Last year, the Harvard John A. Paulson School of Engineering and Applied Sciences (SEAS) developed a soft robot using a flat kirigami sheet that transformed uniformly when stretched.
Now SEAS has developed an improved version of the snake-inspired soft robot that is faster and more precise than its predecessor.
This robot is also made using kirigami — an ancient Japanese paper craft that relies on cuts to change the properties of the material. As the robot stretches, the surface “pops up” into a 3D-textured surface that grips the ground like a snakeskin allowing it to move.
"This is a first example of a kirigami structure with non-uniform pop-up deformations," said Ahmad Rafsanjani, a postdoctoral fellow at SEAS. "In flat kirigami, the pop-up is continuous, meaning everything pops at once. But in the kirigami shell, pop up is discontinuous. This kind of control of the shape-transformation could be used to design responsive surfaces and smart skins with on-demand changes in their texture and morphology."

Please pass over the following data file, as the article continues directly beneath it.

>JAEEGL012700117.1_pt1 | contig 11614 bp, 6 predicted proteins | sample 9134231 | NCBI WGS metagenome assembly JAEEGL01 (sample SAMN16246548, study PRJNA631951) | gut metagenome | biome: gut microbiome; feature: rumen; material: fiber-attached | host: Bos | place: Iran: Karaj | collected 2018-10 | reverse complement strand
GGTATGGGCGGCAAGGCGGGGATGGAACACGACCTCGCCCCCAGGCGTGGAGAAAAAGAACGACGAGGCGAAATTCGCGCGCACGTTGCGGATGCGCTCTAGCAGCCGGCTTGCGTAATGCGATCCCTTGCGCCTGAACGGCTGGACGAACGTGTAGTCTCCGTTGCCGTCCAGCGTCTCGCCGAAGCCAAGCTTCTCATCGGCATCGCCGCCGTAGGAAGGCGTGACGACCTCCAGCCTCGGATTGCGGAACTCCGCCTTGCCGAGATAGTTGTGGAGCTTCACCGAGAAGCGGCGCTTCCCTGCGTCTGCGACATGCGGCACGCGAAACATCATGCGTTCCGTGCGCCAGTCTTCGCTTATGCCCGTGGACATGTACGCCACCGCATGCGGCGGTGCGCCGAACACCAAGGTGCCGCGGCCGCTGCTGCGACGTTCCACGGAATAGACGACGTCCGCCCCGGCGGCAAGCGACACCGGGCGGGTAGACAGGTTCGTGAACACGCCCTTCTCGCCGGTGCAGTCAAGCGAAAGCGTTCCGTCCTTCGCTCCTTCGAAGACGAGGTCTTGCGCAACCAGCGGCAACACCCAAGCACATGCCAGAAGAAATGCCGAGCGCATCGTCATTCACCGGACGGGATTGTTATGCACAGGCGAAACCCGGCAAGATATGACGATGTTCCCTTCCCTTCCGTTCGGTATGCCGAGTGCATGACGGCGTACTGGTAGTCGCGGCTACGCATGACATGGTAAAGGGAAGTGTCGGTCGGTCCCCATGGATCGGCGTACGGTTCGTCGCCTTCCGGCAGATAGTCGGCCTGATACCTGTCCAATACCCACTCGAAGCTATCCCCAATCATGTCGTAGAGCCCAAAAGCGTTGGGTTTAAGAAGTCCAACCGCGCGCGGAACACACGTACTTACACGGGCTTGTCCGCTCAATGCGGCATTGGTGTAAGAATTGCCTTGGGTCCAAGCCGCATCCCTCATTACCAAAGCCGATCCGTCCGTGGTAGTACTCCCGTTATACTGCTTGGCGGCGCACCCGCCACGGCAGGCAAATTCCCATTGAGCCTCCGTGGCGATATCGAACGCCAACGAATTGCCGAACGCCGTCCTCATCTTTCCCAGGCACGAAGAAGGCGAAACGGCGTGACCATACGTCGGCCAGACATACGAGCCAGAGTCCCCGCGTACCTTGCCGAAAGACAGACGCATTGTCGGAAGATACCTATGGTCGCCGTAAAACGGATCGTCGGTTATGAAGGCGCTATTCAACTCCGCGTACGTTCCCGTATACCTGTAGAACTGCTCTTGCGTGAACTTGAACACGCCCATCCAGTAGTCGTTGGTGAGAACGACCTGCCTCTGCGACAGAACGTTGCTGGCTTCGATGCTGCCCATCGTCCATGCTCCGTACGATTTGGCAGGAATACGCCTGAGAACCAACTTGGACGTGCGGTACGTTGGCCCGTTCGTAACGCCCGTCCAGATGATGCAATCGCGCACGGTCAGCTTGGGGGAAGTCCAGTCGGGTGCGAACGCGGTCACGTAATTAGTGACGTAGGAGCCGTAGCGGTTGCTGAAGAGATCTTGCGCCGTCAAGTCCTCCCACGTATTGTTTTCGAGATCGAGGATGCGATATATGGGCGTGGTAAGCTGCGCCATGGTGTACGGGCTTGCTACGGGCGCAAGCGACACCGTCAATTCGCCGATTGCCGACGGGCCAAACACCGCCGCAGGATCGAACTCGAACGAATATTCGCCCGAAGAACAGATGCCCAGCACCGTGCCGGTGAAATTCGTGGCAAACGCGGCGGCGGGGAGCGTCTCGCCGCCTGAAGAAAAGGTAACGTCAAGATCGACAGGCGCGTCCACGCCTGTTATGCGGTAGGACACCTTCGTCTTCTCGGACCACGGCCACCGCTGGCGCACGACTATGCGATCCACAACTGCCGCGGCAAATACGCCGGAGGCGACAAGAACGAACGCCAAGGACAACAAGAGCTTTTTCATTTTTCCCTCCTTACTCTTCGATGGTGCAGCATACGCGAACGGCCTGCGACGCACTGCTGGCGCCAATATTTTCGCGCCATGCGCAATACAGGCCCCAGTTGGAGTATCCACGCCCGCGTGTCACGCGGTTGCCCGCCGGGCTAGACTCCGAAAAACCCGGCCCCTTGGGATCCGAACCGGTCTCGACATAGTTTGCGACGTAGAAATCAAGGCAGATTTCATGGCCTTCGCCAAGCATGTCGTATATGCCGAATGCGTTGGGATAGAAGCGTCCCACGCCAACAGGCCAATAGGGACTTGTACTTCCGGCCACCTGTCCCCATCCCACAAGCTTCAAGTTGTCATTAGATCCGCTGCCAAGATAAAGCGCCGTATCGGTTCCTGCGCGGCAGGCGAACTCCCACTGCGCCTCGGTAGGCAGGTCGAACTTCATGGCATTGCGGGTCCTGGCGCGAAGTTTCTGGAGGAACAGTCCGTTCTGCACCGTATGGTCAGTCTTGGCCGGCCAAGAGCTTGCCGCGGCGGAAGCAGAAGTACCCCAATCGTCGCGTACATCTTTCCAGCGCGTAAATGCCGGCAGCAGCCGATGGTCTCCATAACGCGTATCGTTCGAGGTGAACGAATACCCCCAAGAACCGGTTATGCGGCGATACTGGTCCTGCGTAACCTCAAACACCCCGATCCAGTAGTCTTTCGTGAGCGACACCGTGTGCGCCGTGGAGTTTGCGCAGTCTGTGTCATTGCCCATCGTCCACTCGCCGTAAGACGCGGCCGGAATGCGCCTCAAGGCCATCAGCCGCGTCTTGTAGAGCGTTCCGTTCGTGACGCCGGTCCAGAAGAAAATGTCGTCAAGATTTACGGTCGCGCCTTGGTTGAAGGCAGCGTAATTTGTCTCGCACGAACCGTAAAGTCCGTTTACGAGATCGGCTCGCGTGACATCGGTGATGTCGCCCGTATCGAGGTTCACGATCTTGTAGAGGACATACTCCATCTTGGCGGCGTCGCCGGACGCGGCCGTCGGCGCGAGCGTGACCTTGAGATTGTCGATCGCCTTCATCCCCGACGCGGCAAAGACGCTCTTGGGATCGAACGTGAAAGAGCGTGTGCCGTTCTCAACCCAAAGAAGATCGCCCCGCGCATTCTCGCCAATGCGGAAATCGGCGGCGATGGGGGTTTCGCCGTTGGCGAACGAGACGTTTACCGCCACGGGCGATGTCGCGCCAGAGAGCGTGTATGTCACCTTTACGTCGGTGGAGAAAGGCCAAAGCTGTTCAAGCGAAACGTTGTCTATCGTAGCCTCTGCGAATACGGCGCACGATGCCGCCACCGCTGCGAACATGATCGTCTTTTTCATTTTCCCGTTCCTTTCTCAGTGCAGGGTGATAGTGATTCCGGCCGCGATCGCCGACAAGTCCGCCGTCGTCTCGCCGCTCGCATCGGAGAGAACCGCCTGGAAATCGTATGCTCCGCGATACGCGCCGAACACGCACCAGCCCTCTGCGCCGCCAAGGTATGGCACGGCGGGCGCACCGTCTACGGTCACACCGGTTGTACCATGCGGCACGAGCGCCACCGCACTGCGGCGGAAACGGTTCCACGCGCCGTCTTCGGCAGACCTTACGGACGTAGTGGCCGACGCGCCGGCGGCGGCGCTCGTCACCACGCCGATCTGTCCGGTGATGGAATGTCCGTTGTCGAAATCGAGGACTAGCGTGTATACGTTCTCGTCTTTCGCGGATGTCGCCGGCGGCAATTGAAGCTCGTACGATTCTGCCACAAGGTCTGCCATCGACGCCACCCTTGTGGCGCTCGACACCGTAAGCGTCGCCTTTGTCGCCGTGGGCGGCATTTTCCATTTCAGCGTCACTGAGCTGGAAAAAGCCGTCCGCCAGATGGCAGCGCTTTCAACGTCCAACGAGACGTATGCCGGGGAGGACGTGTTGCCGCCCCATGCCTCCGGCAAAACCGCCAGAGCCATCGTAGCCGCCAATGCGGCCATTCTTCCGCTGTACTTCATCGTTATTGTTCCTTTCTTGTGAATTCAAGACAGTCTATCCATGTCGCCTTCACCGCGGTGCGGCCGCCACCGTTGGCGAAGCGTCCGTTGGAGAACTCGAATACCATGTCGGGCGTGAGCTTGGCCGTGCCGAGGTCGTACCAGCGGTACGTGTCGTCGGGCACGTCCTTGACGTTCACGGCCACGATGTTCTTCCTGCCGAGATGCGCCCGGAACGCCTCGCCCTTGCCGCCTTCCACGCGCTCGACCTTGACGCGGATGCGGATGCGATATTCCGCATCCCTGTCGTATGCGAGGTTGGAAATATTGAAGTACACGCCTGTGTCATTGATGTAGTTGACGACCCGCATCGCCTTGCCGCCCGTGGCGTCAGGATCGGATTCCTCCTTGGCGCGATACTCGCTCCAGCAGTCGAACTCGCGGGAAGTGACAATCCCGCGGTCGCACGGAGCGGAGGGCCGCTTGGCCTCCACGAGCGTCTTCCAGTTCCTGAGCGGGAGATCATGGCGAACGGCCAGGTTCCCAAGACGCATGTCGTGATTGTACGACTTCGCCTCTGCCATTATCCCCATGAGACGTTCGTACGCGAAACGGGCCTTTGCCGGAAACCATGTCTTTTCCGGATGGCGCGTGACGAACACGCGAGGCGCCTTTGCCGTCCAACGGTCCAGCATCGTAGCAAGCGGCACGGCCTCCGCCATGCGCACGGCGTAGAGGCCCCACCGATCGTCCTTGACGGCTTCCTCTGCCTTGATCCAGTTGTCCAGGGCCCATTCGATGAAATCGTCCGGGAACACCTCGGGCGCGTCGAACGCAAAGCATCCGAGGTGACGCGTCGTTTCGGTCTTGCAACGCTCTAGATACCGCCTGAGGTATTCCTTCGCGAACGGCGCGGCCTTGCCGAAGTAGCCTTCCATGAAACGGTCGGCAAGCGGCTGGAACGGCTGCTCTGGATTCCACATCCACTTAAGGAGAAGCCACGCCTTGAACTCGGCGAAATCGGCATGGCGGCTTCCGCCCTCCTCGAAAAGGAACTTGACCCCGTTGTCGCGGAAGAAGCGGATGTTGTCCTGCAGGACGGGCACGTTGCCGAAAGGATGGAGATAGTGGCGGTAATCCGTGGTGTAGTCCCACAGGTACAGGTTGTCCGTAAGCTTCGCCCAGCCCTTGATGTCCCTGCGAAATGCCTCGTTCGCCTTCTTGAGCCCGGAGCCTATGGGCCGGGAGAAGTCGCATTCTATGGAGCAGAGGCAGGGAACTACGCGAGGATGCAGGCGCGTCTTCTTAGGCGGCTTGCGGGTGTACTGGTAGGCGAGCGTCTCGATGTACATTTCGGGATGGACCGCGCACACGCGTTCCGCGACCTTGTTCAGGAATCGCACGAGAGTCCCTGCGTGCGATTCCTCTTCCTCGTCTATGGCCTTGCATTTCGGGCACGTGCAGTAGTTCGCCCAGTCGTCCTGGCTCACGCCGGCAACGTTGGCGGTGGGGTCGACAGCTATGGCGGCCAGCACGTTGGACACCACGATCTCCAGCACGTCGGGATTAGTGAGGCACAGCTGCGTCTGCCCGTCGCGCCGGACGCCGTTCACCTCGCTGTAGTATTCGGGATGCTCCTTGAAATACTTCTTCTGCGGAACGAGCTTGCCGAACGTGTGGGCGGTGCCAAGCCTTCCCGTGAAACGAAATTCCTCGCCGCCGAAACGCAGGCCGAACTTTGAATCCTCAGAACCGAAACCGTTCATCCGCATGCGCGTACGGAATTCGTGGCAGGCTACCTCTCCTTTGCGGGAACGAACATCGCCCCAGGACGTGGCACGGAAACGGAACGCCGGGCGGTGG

The new soft robot design combined two properties of the material: the size of the cuts and the curvature of the sheet. Controlling these features allowed researchers to program dynamic propagation of pop-ups from one end to another.
The kirigami surface is rolled into a cylinder with an actuator applying force at two ends. If the cuts are consistent size, the deformation propagates from one end of the cylinder to the other. If the cuts are chosen carefully, the skin can then be programmed to deform at desired sequences.
The next steps are to develop an inverse design model for more complex deformations. So if the skin can transform, the structure can just cut, roll and go, researchers said.
The full research can be found in the journal Proceedings of the National Academy of Sciences.